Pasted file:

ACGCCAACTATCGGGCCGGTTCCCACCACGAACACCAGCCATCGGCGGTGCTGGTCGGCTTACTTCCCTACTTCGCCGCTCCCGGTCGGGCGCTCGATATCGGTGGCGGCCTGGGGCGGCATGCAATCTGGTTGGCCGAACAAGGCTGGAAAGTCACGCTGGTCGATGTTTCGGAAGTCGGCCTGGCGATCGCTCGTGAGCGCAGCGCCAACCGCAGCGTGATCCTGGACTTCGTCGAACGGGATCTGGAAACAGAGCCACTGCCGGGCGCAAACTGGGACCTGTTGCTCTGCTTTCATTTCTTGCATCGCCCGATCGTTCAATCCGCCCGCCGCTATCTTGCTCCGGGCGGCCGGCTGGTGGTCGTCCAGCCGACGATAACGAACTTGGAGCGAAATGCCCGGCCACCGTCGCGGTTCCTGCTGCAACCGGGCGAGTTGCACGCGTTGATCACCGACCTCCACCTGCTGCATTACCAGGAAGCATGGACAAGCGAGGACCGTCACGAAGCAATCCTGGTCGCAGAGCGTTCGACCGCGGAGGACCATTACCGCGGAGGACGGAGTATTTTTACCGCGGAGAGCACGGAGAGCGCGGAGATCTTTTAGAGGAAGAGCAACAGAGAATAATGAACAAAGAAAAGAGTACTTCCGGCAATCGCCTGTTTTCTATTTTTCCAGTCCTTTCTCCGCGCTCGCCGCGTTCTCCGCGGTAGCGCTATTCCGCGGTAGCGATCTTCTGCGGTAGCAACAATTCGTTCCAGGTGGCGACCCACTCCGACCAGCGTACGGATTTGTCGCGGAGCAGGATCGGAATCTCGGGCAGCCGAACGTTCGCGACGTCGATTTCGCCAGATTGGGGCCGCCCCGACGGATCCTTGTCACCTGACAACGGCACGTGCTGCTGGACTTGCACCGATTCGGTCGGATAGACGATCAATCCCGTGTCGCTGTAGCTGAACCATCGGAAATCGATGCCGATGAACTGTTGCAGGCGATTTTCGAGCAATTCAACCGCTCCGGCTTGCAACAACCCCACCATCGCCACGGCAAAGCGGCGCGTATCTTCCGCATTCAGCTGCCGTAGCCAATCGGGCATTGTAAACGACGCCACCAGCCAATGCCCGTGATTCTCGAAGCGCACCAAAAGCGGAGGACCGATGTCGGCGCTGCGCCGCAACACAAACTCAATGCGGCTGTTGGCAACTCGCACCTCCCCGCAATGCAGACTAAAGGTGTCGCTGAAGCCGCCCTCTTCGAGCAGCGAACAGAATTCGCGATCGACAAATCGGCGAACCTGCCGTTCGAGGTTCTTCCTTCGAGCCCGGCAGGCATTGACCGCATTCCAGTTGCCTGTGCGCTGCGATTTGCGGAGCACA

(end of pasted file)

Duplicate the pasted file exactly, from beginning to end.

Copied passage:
ACGCCAACTATCGGGCCGGTTCCCACCACGAACACCAGCCATCGGCGGTGCTGGTCGGCTTACTTCCCTACTTCGCCGCTCCCGGTCGGGCGCTCGATATCGGTGGCGGCCTGGGGCGGCATGCAATCTGGTTGGCCGAACAAGGCTGGAAAGTCACGCTGGTCGATGTTTCGGAAGTCGGCCTGGCGATCGCTCGTGAGCGCAGCGCCAACCGCAGCGTGATCCTGGACTTCGTCGAACGGGATCTGGAAACAGAGCCACTGCCGGGCGCAAACTGGGACCTGTTGCTCTGCTTTCATTTCTTGCATCGCCCGATCGTTCAATCCGCCCGCCGCTATCTTGCTCCGGGCGGCCGGCTGGTGGTCGTCCAGCCGACGATAACGAACTTGGAGCGAAATGCCCGGCCACCGTCGCGGTTCCTGCTGCAACCGGGCGAGTTGCACGCGTTGATCACCGACCTCCACCTGCTGCATTACCAGGAAGCATGGACAAGCGAGGACCGTCACGAAGCAATCCTGGTCGCAGAGCGTTCGACCGCGGAGGACCATTACCGCGGAGGACGGAGTATTTTTACCGCGGAGAGCACGGAGAGCGCGGAGATCTTTTAGAGGAAGAGCAACAGAGAATAATGAACAAAGAAAAGAGTACTTCCGGCAATCGCCTGTTTTCTATTTTTCCAGTCCTTTCTCCGCGCTCGCCGCGTTCTCCGCGGTAGCGCTATTCCGCGGTAGCGATCTTCTGCGGTAGCAACAATTCGTTCCAGGTGGCGACCCACTCCGACCAGCGTACGGATTTGTCGCGGAGCAGGATCGGAATCTCGGGCAGCCGAACGTTCGCGACGTCGATTTCGCCAGATTGGGGCCGCCCCGACGGATCCTTGTCACCTGACAACGGCACGTGCTGCTGGACTTGCACCGATTCGGTCGGATAGACGATCAATCCCGTGTCGCTGTAGCTGAACCATCGGAAATCGATGCCGATGAACTGTTGCAGGCGATTTTCGAGCAATTCAACCGCTCCGGCTTGCAACAACCCCACCATCGCCACGGCAAAGCGGCGCGTATCTTCCGCATTCAGCTGCCGTAGCCAATCGGGCATTGTAAACGACGCCACCAGCCAATGCCCGTGATTCTCGAAGCGCACCAAAAGCGGAGGACCGATGTCGGCGCTGCGCCGCAACACAAACTCAATGCGGCTGTTGGCAACTCGCACCTCCCCGCAATGCAGACTAAAGGTGTCGCTGAAGCCGCCCTCTTCGAGCAGCGAACAGAATTCGCGATCGACAAATCGGCGAACCTGCCGTTCGAGGTTCTTCCTTCGAGCCCGGCAGGCATTGACCGCATTCCAGTTGCCTGTGCGCTGCGATTTGCGGAGCACA